Blog | Thursday, September 20, 2018

Some type of way


When I saw you on rounds today you were quiet. Your eyes looked in my direction but were otherwise vacant. This was a change.

Me: “You okay?”

You: “I'm okay.”

I asked you to sit up in bed and carefully untied the back of your gown. Gently, I searched your back with my stethoscope, listening to see if you were improving.

Me: “Can you take a deep breath?”

You: *deep breath*

Me: “And let it out.”

You: *let it out*

We repeating that exchange for a few more beats. The sounds emitted from your lungs confirmed what I'd been told. Things were improving.

I'd attempt to lift the mood.

Me: “You sound so much better!”

You: *head nod and shrug*

No such luck.

You'd been so upbeat the day before. So animated and full of light. Out of breath, yes. But still with eyes that twinkled. And so loquacious that I pulled up a chair to sit down and just let you talk. Today? None of that. Just quiet cooperation and a cloak of melancholy that didn't make sense.

Me: “What's wrong?”

You: “I'm okay.”

Me: “Really? You seem sad today. Like you're not okay.”

You: *silence*

Another shrug.

I slowed my movements and looked for a chair. Perhaps if you didn't feel like I was too busy to listen, you'd share. Something was wrong. And I didn't like the idea of you holding on to that something all by yourself while laying in a hospital bed. And so. I told you just that.

Me: “I don't like you in here by yourself with something heavy on your soul. If you feel like sharing, I want to hear. If you don't feel up to it, I can respect that.”

A tear squeezed out of your eye and rolled under your chin. You sighed.

You: “Somebody came to talk to me about all this. Told me that if I don't do better I'm not gon’ be here this time next year.”

Me: *listening*

You: “Saying ‘You need to lose weight and take your medicines! And stop missing appointments! And why you don't exercise and why you keep eating the wrong stuff and smoking cigarettes? You keep this up and you gon’ die!’ That's what they said to me.”

Me: “Hmm.”

You: “They kept on saying it was ‘tough love.’ Like every few words it was ‘tough love’ this and ‘tough love’ that. But to me? It wasn't no love in it.”

Another tear slipped over your nose and disappeared into your nostril.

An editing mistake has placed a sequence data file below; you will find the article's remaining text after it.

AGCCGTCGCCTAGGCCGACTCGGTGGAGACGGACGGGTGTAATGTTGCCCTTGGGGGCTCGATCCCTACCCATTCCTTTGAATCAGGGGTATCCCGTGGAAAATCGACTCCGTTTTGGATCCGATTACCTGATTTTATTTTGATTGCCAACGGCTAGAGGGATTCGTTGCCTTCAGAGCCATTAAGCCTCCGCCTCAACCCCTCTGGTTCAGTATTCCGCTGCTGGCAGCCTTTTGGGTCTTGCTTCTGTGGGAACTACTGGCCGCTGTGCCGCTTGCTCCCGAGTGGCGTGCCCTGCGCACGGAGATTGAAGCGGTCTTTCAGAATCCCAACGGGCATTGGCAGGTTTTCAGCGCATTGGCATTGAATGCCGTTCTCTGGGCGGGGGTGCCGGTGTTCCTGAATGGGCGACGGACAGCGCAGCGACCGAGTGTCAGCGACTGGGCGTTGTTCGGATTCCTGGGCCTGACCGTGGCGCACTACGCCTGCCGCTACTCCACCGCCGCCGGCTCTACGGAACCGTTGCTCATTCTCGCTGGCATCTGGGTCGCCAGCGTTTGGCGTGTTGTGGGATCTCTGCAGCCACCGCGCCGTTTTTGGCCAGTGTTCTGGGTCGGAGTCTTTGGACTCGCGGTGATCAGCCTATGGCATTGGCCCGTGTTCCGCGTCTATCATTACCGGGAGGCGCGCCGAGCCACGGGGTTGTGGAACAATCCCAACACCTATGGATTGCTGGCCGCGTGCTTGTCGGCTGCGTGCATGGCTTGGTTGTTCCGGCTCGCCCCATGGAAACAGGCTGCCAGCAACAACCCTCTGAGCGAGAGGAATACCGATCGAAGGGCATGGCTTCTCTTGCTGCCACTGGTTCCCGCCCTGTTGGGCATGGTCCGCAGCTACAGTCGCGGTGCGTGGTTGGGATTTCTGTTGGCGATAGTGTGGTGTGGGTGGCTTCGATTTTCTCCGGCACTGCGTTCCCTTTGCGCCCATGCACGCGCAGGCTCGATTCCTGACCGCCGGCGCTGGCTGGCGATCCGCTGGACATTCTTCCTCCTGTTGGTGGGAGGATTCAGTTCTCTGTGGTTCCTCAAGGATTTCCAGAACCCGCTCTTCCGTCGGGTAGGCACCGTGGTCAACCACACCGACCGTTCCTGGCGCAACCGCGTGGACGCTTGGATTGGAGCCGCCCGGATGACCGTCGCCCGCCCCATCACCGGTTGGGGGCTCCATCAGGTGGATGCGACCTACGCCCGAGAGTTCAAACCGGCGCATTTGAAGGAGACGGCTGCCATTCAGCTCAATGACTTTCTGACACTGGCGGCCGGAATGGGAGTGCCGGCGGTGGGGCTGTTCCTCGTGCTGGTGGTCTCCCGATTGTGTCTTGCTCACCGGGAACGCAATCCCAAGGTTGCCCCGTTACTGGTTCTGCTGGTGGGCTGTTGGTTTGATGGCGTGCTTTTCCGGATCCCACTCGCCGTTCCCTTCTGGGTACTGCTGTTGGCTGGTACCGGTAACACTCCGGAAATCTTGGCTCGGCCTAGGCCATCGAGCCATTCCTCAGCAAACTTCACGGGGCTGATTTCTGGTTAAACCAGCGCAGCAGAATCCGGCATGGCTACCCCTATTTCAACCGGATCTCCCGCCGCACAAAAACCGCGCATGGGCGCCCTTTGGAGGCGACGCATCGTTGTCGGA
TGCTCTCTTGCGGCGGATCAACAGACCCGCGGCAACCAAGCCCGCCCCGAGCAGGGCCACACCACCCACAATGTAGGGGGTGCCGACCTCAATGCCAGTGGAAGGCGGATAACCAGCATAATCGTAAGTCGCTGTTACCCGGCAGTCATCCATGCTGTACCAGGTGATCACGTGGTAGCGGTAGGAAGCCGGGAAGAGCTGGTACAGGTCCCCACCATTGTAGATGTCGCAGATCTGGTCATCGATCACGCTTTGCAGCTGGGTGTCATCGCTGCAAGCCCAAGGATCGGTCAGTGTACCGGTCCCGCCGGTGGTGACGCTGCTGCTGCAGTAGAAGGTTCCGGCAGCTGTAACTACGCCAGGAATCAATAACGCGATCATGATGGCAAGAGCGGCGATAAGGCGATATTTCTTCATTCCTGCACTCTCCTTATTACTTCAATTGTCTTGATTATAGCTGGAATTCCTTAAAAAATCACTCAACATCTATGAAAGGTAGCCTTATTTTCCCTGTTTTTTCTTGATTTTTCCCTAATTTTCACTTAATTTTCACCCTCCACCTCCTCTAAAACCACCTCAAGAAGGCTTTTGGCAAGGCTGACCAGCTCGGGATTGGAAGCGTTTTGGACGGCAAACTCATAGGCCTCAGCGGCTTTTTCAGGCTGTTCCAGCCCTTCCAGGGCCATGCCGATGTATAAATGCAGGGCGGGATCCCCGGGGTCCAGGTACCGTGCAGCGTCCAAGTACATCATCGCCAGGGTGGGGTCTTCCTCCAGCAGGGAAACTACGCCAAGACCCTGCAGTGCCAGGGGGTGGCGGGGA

You: “I wanted to say, ‘Do you know my life? Do you live where I live? Like, do you even know? I want to be healthy, too!’ But all I did was just wait for it to be over. I just said, ‘Okay’ and acted like it was cool.” *shaking your head*

Me: “Man. I'm sorry.”

You: “That hurt my feelings, Miss Manning. For real. I know that doctor meant well but I felt some type of way about that.”

Me: *silence*

You: “Like, I think when a doctor speak to you they should look you in your eye and see where you at. And if your face say this ain't okay? They need to do something else. Or just stop talking.”

Me: “That's good advice for anyone.”

You: “Know what? You right.”

After that, we talked more about what makes it hard for you to get your medicines and make appointments and eat healthier and move your body and move toward being a non-smoker. You told me about where you live and who you live with and what it's like and how you get the things you need and what makes your nerves bad. Then we talked about a few strategies to help you make steps in the right direction. And the whole time I watched your face to see where you were.

Or if I needed to just stop talking.

The doctor who gave you what was believed to be “tough love” is a good one who, I have to believe, was looking to motivate you not be unkind to you. And I told you that, too. That we are all works in progress with blind spots and ball drops. All of us.

This seemed to resonate with you.

We didn't fix all your problems. But you were smiling when I left. Which, to me, was a start.

Yeah.

Kimberly Manning, MD, FACP, FAAP is an associate professor of medicine at Emory University School of Medicine in Atlanta, Georgia where she teaches medical students and residents at Grady Hospital. This post is adapted from Reflections of a Grady Doctor, Dr. Manning’s blog about teaching, learning, caring and growing in medicine and life. It has been adapted and reprinted with permission. Identifying information has been changed to protect individuals’ privacy.